The pope's warnings about unfettered capitalism didn't deter a bevy of young entrepreneurs – mostly Main Line high school students – who descended on the Radnor SEPTA station this morning in hopes of making a few dollars on assorted goodies and papal knickknacks.
Aidan Dunn, 14, and Aidan Carter, 15, of Radnor High School displayed a sign offering pilgrims "The Holy Trinity of Deals" – donuts for $1 each and coffee and water for $2 apiece.
They procured the breakfast treats by making their parents get up at 6 a.m. and take them to Dunkin' Donuts. "They were not thrilled," said Aidan. He said the station wasn't as busy as they expected but that they needed to make $90 to break even and were expecting to make a decent profit.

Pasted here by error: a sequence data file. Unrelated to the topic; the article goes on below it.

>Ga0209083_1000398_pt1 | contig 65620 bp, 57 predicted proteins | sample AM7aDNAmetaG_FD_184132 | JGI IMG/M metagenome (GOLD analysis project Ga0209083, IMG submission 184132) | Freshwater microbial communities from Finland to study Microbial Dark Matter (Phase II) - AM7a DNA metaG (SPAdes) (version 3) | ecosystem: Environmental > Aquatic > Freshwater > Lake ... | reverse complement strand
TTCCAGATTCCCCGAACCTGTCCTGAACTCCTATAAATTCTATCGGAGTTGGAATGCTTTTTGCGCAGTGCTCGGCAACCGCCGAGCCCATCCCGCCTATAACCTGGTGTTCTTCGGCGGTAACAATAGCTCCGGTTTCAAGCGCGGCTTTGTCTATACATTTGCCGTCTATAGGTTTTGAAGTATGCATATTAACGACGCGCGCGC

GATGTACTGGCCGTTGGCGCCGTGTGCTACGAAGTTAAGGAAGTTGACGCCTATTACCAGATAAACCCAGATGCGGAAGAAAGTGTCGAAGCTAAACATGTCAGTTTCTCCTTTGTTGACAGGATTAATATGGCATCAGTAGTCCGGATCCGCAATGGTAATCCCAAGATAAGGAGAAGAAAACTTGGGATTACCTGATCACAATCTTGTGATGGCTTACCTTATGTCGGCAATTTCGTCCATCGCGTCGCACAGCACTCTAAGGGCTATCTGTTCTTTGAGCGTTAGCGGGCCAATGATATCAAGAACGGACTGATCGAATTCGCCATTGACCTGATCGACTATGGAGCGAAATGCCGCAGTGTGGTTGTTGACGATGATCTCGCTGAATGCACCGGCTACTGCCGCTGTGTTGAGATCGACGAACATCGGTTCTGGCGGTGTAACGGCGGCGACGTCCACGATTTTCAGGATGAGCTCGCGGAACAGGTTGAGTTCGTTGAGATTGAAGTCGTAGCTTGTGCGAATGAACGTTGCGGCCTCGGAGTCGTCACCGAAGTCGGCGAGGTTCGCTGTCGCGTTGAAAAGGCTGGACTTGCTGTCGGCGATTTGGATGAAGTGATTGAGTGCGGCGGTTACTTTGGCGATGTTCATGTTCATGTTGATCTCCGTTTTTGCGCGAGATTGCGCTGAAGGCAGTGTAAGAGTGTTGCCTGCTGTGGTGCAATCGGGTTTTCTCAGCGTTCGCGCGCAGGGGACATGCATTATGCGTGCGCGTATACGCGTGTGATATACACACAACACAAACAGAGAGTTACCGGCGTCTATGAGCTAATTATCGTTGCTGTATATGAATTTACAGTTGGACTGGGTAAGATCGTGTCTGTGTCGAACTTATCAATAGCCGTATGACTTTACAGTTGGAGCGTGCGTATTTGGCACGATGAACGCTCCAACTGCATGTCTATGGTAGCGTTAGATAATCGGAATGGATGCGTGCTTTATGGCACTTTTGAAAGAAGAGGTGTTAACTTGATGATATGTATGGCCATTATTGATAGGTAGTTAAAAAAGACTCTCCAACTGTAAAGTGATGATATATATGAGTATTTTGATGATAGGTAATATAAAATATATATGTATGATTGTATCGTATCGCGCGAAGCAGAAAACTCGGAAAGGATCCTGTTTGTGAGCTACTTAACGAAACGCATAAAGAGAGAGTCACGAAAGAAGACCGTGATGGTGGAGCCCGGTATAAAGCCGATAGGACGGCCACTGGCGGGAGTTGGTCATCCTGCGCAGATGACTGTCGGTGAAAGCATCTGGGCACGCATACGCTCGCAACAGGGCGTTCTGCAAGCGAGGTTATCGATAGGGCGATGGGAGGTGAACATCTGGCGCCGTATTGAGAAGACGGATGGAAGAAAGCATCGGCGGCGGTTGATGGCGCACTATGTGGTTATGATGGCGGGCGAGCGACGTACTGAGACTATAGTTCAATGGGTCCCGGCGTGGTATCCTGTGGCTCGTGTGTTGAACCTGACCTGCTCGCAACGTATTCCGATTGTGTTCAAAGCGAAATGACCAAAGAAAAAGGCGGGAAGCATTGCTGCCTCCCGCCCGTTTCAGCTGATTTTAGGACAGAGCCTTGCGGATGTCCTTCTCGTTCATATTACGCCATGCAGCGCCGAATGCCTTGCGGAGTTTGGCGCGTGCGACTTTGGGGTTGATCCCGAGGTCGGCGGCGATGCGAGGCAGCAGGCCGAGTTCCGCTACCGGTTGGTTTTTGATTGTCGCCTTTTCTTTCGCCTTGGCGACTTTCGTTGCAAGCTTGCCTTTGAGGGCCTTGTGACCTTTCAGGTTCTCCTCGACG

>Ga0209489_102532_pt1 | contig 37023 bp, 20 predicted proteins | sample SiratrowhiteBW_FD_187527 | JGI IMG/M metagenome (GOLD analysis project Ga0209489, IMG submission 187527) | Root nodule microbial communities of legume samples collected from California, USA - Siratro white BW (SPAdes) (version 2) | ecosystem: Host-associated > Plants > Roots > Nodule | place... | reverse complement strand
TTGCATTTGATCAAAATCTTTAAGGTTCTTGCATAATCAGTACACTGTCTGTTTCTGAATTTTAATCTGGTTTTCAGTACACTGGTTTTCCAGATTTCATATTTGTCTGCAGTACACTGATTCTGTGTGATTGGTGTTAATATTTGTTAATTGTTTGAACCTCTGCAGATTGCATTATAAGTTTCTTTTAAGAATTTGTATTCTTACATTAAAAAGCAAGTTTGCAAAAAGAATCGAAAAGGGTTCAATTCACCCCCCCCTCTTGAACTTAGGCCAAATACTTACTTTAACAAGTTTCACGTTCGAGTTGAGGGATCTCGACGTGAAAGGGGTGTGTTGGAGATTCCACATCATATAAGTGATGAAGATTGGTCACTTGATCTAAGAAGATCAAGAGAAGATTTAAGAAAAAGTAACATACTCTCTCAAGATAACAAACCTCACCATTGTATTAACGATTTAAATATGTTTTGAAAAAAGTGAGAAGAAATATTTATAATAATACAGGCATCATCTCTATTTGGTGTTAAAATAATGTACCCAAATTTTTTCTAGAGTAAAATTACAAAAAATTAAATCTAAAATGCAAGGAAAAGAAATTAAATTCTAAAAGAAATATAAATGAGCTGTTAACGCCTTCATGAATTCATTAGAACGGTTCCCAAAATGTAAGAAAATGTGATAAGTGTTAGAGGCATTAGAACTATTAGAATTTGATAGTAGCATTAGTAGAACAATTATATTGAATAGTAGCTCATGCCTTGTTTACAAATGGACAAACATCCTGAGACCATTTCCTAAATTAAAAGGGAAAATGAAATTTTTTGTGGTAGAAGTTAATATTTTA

He said the boys figured "a lot of people would be waiting in line and they'd like coffee and a donut to wake them up. All we're doing is using the opportunity of a lot of people" to make a few dollars.
At a table next to them, C.J. Giardinilli, 15, a Radnor High School sophomore, and his friend Kevin Doyle, a sophomore at Archbishop Carroll, had a similar idea, selling pope T-shirts for $10 and dividing a portion of the profits.
Their neighbors at the train station, 14-year-old Radnor High School freshman Jaime Getty and Sophia Udicious 14, of Rosemont, a freshman at Harritan High, were also raising money by selling pretzels, bottled water and baked brownies, but their goal was a cause: A mission to Peru for their Bryn Mawr Presbyterian Chuch.